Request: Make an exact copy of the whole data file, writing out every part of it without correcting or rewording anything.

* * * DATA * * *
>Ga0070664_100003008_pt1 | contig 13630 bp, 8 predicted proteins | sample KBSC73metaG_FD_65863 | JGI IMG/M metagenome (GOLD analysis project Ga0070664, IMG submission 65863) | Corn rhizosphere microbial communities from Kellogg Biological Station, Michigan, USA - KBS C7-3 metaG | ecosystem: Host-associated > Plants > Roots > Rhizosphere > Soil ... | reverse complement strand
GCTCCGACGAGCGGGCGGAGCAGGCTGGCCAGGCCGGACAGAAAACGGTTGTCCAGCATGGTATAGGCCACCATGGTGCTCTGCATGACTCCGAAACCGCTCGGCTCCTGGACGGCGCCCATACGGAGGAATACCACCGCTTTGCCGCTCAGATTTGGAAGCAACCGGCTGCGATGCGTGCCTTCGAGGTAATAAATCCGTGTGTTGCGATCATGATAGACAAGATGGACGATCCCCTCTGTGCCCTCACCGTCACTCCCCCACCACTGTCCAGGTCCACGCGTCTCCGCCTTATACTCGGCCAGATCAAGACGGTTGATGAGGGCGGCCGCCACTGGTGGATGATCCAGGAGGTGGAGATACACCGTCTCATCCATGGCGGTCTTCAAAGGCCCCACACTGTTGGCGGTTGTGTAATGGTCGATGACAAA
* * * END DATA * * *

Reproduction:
>Ga0070664_100003008_pt1 | contig 13630 bp, 8 predicted proteins | sample KBSC73metaG_FD_65863 | JGI IMG/M metagenome (GOLD analysis project Ga0070664, IMG submission 65863) | Corn rhizosphere microbial communities from Kellogg Biological Station, Michigan, USA - KBS C7-3 metaG | ecosystem: Host-associated > Plants > Roots > Rhizosphere > Soil ... | reverse complement strand
GCTCCGACGAGCGGGCGGAGCAGGCTGGCCAGGCCGGACAGAAAACGGTTGTCCAGCATGGTATAGGCCACCATGGTGCTCTGCATGACTCCGAAACCGCTCGGCTCCTGGACGGCGCCCATACGGAGGAATACCACCGCTTTGCCGCTCAGATTTGGAAGCAACCGGCTGCGATGCGTGCCTTCGAGGTAATAAATCCGTGTGTTGCGATCATGATAGACAAGATGGACGATCCCCTCTGTGCCCTCACCGTCACTCCCCCACCACTGTCCAGGTCCACGCGTCTCCGCCTTATACTCGGCCAGATCAAGACGGTTGATGAGGGCGGCCGCCACTGGTGGATGATCCAGGAGGTGGAGATACACCGTCTCATCCATGGCGGTCTTCAAAGGCCCCACACTGTTGGCGGTTGTGTAATGGTCGATGACAAA